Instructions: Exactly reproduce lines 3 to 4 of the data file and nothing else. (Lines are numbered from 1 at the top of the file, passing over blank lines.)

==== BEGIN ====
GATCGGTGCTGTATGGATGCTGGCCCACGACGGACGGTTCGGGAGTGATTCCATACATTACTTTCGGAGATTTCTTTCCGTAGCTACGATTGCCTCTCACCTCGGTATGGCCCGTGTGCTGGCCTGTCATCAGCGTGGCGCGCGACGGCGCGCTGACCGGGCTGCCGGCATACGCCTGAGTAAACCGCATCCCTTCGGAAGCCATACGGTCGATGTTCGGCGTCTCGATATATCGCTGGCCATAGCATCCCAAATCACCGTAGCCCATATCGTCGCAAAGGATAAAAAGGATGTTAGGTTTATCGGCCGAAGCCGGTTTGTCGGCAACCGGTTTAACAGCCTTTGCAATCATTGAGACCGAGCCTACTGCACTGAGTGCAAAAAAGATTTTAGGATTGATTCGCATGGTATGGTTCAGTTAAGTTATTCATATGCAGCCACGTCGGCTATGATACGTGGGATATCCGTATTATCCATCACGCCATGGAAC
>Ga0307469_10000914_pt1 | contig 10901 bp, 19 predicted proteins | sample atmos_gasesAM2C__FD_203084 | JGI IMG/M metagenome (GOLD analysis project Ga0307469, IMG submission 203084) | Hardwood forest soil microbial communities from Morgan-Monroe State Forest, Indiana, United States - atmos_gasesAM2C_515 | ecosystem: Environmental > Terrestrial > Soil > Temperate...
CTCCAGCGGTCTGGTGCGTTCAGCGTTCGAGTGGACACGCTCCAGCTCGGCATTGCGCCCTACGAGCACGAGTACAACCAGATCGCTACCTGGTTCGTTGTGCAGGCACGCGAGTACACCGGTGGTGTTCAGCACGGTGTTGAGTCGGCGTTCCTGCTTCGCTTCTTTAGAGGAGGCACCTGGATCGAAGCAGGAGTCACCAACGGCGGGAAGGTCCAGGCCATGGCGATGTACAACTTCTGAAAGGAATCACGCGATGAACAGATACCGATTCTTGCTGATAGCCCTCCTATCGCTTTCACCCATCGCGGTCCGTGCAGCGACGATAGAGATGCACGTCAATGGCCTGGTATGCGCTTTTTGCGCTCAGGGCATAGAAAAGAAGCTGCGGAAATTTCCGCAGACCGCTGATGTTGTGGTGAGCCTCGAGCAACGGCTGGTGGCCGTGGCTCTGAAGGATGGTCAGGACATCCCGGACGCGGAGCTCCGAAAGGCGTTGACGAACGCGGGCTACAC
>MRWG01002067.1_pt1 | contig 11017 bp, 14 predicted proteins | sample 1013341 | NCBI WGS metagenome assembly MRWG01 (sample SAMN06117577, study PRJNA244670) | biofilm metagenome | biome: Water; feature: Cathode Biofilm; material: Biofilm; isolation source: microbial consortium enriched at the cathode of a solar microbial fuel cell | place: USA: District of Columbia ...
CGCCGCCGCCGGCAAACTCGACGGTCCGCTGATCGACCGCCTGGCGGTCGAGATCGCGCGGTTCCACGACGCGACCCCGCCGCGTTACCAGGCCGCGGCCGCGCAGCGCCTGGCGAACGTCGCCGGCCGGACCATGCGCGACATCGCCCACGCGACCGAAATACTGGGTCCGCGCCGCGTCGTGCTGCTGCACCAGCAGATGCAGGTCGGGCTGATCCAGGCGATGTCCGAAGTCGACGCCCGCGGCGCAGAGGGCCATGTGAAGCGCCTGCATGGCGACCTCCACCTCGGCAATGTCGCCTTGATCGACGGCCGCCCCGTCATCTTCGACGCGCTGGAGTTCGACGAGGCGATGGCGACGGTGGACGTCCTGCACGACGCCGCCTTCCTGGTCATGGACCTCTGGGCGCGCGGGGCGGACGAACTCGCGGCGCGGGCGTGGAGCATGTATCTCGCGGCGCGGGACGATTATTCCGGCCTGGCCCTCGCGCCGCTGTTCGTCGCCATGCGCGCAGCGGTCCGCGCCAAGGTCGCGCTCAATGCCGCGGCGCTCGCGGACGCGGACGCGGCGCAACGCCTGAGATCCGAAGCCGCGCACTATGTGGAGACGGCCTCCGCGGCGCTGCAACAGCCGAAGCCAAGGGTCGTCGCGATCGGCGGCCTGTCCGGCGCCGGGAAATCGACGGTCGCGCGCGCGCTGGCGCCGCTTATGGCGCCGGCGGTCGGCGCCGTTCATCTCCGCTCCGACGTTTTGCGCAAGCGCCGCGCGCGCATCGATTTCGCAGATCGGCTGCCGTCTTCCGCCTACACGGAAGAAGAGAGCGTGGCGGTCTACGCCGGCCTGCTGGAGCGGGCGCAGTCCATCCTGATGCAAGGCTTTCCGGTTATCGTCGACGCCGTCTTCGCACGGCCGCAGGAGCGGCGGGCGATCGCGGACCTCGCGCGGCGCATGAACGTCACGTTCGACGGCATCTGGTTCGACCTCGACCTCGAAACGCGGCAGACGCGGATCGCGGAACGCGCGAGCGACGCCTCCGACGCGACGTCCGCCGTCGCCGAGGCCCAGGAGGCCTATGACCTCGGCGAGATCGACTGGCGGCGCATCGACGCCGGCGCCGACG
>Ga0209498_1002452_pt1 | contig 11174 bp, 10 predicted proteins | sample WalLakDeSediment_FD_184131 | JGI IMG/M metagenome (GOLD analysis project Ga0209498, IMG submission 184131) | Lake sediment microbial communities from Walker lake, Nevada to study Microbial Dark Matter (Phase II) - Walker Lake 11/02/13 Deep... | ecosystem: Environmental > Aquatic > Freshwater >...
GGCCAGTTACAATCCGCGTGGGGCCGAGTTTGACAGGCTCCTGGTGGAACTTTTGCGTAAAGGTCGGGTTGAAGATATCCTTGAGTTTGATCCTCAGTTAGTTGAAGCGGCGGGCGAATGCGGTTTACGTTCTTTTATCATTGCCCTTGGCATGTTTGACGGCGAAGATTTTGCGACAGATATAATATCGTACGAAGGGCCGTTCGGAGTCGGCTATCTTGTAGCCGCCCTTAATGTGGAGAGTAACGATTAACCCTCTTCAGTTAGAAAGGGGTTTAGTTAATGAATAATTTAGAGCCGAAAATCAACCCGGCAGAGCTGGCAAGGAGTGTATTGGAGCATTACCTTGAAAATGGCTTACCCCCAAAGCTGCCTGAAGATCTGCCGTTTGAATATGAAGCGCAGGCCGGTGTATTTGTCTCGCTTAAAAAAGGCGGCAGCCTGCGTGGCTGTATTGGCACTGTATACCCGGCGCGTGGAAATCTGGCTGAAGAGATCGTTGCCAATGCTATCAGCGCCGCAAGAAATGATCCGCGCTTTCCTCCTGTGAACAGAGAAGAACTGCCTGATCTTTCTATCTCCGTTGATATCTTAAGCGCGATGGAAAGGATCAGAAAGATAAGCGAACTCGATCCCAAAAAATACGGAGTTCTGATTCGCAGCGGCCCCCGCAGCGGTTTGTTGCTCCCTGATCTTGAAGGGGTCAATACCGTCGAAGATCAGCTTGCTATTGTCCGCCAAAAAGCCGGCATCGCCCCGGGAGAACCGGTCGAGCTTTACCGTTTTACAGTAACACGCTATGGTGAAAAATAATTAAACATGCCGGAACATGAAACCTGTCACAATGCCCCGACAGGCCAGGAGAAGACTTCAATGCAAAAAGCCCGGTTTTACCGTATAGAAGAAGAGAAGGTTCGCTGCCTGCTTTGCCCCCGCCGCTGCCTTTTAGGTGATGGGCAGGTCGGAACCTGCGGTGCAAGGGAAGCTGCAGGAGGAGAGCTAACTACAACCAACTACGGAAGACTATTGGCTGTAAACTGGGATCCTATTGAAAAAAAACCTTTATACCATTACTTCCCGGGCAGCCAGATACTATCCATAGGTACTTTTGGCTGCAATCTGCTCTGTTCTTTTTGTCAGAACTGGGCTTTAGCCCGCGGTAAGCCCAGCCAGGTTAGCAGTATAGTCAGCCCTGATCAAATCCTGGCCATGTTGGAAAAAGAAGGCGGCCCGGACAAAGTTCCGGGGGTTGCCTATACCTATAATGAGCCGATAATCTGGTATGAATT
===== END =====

CTCCAGCGGTCTGGTGCGTTCAGCGTTCGAGTGGACACGCTCCAGCTCGGCATTGCGCCCTACGAGCACGAGTACAACCAGATCGCTACCTGGTTCGTTGTGCAGGCACGCGAGTACACCGGTGGTGTTCAGCACGGTGTTGAGTCGGCGTTCCTGCTTCGCTTCTTTAGAGGAGGCACCTGGATCGAAGCAGGAGTCACCAACGGCGGGAAGGTCCAGGCCATGGCGATGTACAACTTCTGAAAGGAATCACGCGATGAACAGATACCGATTCTTGCTGATAGCCCTCCTATCGCTTTCACCCATCGCGGTCCGTGCAGCGACGATAGAGATGCACGTCAATGGCCTGGTATGCGCTTTTTGCGCTCAGGGCATAGAAAAGAAGCTGCGGAAATTTCCGCAGACCGCTGATGTTGTGGTGAGCCTCGAGCAACGGCTGGTGGCCGTGGCTCTGAAGGATGGTCAGGACATCCCGGACGCGGAGCTCCGAAAGGCGTTGACGAACGCGGGCTACAC
>MRWG01002067.1_pt1 | contig 11017 bp, 14 predicted proteins | sample 1013341 | NCBI WGS metagenome assembly MRWG01 (sample SAMN06117577, study PRJNA244670) | biofilm metagenome | biome: Water; feature: Cathode Biofilm; material: Biofilm; isolation source: microbial consortium enriched at the cathode of a solar microbial fuel cell | place: USA: District of Columbia ...